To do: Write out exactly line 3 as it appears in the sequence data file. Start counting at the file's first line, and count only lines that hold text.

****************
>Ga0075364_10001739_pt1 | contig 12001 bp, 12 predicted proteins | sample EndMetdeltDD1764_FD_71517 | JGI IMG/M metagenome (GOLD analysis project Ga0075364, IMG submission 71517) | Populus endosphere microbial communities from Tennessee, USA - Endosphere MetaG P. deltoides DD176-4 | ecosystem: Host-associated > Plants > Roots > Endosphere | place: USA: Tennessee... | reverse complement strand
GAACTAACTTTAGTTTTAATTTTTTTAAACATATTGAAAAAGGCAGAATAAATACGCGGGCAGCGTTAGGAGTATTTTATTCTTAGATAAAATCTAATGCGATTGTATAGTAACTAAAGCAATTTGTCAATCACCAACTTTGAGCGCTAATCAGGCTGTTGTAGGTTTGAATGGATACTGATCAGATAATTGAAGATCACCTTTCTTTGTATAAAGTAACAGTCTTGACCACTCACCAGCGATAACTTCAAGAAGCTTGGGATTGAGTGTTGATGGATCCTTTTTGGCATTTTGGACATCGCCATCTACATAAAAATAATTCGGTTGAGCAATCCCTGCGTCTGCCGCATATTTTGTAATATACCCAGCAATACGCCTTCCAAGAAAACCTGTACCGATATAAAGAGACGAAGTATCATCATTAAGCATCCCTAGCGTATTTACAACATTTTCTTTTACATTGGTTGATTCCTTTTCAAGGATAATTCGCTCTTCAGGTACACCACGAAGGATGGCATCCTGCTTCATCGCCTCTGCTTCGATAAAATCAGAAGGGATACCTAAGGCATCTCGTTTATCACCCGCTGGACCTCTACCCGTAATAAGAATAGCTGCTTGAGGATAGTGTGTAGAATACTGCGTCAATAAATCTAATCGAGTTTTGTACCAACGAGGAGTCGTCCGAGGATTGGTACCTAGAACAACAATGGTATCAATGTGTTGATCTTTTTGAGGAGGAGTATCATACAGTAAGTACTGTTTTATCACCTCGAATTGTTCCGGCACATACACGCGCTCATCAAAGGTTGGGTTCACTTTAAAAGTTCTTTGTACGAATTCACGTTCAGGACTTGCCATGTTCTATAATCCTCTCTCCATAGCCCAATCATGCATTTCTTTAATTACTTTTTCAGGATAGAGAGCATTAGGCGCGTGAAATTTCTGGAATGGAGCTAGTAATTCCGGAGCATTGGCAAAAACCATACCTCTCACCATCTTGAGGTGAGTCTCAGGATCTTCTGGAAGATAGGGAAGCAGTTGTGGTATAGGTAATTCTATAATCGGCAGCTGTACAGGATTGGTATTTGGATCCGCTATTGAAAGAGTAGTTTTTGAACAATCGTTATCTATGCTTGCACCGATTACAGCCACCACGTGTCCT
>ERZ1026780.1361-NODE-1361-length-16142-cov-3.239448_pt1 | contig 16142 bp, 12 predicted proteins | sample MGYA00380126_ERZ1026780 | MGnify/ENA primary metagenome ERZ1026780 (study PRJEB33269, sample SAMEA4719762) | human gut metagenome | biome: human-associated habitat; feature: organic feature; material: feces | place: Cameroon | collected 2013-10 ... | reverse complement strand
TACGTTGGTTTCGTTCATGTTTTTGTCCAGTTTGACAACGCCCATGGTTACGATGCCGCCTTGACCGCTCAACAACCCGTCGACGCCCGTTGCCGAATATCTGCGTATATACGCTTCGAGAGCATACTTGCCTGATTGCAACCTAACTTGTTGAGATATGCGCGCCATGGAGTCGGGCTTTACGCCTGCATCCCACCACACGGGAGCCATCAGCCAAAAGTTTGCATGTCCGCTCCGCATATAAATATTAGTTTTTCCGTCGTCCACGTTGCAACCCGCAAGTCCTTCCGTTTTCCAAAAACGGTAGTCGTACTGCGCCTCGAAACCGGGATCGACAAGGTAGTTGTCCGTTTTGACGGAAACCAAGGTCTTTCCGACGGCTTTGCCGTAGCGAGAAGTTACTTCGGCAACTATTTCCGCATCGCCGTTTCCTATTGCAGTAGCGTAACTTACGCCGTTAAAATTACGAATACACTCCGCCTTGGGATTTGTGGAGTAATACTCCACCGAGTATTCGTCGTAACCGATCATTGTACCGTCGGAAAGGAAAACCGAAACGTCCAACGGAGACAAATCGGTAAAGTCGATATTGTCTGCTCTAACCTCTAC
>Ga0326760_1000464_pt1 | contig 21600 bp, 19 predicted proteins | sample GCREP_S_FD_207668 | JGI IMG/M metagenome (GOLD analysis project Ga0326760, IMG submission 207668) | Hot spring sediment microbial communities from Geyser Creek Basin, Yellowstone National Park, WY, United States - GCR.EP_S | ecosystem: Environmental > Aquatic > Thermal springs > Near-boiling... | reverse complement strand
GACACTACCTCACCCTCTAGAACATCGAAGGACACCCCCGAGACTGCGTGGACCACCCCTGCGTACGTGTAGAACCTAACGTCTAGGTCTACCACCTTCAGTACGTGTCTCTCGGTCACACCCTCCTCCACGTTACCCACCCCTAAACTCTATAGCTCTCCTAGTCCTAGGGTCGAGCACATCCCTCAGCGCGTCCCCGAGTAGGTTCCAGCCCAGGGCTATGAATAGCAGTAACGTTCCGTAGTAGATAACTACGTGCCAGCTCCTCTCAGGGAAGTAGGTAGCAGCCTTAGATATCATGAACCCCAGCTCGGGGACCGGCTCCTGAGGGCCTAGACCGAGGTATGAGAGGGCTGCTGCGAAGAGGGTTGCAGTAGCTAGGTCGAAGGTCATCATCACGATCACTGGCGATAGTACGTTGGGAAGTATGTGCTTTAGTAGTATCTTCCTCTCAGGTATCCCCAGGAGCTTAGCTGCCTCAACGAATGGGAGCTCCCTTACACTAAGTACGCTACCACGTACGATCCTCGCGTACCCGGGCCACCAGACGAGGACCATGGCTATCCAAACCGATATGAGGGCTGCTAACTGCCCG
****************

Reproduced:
>ERZ1026780.1361-NODE-1361-length-16142-cov-3.239448_pt1 | contig 16142 bp, 12 predicted proteins | sample MGYA00380126_ERZ1026780 | MGnify/ENA primary metagenome ERZ1026780 (study PRJEB33269, sample SAMEA4719762) | human gut metagenome | biome: human-associated habitat; feature: organic feature; material: feces | place: Cameroon | collected 2013-10 ... | reverse complement strand